Baltimore Sun

Ehrlich realizes we all have a stake in the city's schools

MORE HIGH-FIVES to Robert L. Ehrlich Jr. of Arbutus for his leadership in Baltimore's school crisis. Last week, the governor pledged a $42 million loan to help the school system pay its bills, and this week, with the deficit numbers looking even worse, Ehrlich came closer to advocating a complete state takeover of the system, declaring himself its new guardian with these words: "I have 90,000 children in Baltimore City schools."

Say what you will about Bobby Slots, but he's no deadbeat dad.

Some might find it wholly remarkable that a Republican from the suburbs, who garnered little support in the 2002 gubernatorial election from the city families who will benefit from this intervention, would take the lead here. But, of course, Ehrlich doesn't have much choice. Only the state can pay child support on this scale.

More significantly, whether he knows it or not, Ehrlich is stepping into an area of public leadership that has been empty in Maryland for decades. He's not only declaring a responsibility on the part of the nation's fourth-wealthiest state for its poorest children. But at a time of crisis, he's thinking holistically - like, almost lotus position kind of stuff - and embracing true regionalism, telling his suburban and rural constituency, otherwise averse to more city assistance, that a stable and effective Baltimore public school system eventually will lift the quality of life in the entire state.

"His actions mean that Ehrlich realizes the state is the only source of funds for paying the costs of the city schools," says Howell Baum, a University of Maryland professor in urban studies. "But more importantly, it means he appreciates the immense costs of not paying for them. It means he sees this as an investment."

An article by Baum in the winter issue of the Journal of the American Planning Association tracks the consequences of failing schools far beyond the borders of the city and argues that suburban taxpayers have a stake in the improvement of urban public education. Failing schools and racial segregation contribute to suburban sprawl, which contributes to crowded suburban schools, congested highways, air pollution and the loss of open space.

If you care about those things - and increasing numbers of suburbanites do as their commutes become longer, their roadways become more crowded and their kids attend classes in trailers - then you should care about the city schools as well, says Baum.

Not even the Smart Growth movement has made this connection, he says. Nor have Smart Growth thinkers addressed a related issue - racial segregation.

"As middle-class, largely white families have moved to the suburbs, they have contributed to residential segregation, school segregation, impoverishment of the city, deterioration of public services, and reduced participation in and competence for governance and civic affairs," Baum writes. "These urban problems are intrinsic to sprawl, but they are not on the Smart Growth agenda."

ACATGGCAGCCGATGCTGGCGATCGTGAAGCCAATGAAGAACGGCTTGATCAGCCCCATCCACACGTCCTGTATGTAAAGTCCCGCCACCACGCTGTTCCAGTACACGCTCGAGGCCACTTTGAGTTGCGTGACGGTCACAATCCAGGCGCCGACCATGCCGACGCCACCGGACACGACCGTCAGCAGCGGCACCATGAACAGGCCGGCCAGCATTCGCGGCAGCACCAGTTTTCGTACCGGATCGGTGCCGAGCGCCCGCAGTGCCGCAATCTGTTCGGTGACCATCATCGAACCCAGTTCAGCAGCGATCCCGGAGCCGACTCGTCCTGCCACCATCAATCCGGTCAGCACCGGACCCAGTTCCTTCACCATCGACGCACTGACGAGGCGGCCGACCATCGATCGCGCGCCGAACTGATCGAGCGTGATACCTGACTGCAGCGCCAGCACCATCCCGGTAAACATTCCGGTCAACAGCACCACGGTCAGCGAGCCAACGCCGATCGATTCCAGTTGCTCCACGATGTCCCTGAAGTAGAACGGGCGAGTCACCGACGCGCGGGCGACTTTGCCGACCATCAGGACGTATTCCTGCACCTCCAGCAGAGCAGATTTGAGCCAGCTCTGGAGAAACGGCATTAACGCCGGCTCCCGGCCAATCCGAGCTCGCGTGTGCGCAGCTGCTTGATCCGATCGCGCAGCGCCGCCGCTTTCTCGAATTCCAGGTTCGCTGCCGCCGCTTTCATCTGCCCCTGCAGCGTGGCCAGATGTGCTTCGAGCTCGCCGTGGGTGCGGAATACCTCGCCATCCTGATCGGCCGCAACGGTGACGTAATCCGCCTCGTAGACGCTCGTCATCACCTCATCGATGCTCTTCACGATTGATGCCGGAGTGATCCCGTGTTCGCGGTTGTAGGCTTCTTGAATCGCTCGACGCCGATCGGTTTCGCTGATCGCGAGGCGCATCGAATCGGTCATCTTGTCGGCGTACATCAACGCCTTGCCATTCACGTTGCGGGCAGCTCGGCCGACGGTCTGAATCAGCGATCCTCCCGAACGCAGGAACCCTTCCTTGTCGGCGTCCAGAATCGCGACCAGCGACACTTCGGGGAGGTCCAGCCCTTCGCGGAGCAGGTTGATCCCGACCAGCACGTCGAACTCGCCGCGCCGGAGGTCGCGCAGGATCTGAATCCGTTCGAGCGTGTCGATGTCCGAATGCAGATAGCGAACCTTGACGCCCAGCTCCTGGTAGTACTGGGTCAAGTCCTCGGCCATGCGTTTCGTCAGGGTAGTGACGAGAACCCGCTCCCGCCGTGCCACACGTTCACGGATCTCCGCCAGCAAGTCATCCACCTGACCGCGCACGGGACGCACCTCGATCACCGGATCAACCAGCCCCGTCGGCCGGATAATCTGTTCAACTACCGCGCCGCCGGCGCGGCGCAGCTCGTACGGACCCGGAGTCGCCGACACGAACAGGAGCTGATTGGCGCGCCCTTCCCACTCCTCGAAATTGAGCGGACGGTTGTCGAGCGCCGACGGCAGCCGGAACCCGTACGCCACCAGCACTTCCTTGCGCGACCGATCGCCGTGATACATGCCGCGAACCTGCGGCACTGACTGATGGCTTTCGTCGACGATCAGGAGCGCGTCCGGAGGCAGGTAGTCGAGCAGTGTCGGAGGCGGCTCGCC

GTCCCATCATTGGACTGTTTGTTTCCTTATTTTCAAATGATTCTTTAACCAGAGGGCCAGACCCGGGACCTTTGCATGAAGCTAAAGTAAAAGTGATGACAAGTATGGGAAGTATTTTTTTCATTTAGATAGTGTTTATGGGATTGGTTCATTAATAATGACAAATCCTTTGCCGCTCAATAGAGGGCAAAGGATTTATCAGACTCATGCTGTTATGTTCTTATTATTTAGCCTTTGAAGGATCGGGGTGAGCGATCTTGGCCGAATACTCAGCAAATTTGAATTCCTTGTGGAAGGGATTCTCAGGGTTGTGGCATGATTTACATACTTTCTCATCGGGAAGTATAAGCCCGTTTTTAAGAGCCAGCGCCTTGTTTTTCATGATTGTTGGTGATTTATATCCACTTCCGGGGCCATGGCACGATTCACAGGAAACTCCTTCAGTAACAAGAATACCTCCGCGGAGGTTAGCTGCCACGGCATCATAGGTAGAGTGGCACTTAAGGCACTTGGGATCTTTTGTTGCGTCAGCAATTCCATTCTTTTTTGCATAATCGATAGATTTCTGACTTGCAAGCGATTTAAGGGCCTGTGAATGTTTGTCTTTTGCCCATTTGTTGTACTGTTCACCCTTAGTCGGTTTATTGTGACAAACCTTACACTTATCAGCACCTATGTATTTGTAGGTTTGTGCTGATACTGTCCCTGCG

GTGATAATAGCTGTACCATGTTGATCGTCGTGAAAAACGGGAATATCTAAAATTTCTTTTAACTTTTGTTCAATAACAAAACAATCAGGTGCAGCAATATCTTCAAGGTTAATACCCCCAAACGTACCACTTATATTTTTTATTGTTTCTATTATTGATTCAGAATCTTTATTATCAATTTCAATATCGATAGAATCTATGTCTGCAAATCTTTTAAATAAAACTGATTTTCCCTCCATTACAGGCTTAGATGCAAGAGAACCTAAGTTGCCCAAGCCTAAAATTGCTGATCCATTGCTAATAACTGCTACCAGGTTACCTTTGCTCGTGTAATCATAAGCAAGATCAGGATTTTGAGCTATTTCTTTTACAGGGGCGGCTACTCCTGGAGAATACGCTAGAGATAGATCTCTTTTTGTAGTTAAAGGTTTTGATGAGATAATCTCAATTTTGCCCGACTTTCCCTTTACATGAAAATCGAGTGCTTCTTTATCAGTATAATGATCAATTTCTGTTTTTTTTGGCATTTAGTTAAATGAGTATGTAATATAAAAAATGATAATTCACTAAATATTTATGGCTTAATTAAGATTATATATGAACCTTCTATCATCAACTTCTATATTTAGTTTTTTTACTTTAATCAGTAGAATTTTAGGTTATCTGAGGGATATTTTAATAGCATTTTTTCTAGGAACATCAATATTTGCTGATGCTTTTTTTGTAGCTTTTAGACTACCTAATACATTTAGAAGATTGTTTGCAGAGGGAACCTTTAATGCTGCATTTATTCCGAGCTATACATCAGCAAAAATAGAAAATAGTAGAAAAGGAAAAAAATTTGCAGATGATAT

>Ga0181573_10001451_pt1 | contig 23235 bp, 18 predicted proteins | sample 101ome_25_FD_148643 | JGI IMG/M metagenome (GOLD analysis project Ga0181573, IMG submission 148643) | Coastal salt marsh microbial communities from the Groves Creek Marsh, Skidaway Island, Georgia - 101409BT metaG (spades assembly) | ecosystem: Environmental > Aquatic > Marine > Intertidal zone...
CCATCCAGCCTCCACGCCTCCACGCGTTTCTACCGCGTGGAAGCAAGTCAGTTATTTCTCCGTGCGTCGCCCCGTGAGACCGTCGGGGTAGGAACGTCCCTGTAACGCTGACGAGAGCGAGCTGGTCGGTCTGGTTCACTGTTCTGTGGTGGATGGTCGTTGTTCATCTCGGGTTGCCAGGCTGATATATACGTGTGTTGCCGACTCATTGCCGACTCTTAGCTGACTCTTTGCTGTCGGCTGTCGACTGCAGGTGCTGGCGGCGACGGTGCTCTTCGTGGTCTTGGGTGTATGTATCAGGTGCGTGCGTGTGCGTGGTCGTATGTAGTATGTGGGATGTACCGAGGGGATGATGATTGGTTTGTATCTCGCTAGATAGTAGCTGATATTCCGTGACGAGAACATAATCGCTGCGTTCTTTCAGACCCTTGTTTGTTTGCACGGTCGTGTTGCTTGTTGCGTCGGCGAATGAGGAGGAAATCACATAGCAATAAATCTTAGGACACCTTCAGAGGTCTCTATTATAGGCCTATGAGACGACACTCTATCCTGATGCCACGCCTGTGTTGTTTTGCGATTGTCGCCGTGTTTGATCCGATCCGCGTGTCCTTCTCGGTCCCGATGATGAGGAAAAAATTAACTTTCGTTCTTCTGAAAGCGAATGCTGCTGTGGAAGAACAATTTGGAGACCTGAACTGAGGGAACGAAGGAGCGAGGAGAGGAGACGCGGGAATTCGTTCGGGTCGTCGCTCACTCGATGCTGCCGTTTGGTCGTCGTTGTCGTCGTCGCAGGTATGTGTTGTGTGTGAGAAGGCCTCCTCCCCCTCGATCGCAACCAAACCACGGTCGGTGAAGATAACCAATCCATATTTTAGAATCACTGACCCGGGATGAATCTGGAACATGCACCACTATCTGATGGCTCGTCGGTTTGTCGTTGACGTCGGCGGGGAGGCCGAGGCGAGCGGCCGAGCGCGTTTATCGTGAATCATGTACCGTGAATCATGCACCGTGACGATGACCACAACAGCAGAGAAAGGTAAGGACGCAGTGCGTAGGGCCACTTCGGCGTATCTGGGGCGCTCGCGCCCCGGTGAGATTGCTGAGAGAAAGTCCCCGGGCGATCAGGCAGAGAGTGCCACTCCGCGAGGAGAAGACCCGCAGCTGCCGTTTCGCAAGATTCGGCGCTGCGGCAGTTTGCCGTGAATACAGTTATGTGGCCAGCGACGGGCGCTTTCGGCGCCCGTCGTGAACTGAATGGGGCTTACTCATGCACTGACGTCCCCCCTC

They should be. They should be on all agendas, because they relate to almost every aspect of life in this region. Specifically, and easily, you can link inadequate education of city children to violent crime, drug addiction, the rate of incarceration in Maryland, unemployment and underemployment, family dysfunction, child abuse. Baum is adding suburban sprawl to the list.

"The withdrawal of white students from schools with black children was one of the concurrent changes affecting black children's education," Baum writes. "The decline of urban industry deprived African-American men of employment, making them less able to support families and less likely to marry."

Baum notes the significant rise in black female-headed households in recent decades. "These family changes deprived children of economic and social supports, proximate examples of economic success, and connections to the labor market and larger society. Parents had a harder time showing their children that schooling paid off and giving them the support to succeed academically.

"Failing city schools deny children the opportunity to grow into competent adults," he writes. "Often these are [majority] black schools, which are not preparing the next generation of black adults. ... Centrally, weak city schools are an engine of sprawl. When city residents leave school without work skills, the regional economy is diminished by the productivity they will not contribute. These adults will try to support themselves in ways that run up taxes for public programs. Higher city taxes push more people out, and higher state and federal taxes increases the costs of suburban living."

Baum, of course, doesn't have a magic potion to put in the metropolitan water supply to make segregation and what Ehrlich called "pre-existing antagonisms" between city and suburbs go away. But, he says, until the twin problems of failing schools and racial segregation are addressed, almost all of the related problems, in city as well as suburb, won't go away.

"Improving city schools is central to managing sprawl," Baum writes, "and the collaboration required for doing so will build regional capacity for dealing with other metropolitan problems."

Whether he knows it or not, Ehrlich is setting this agenda. It's about time someone did.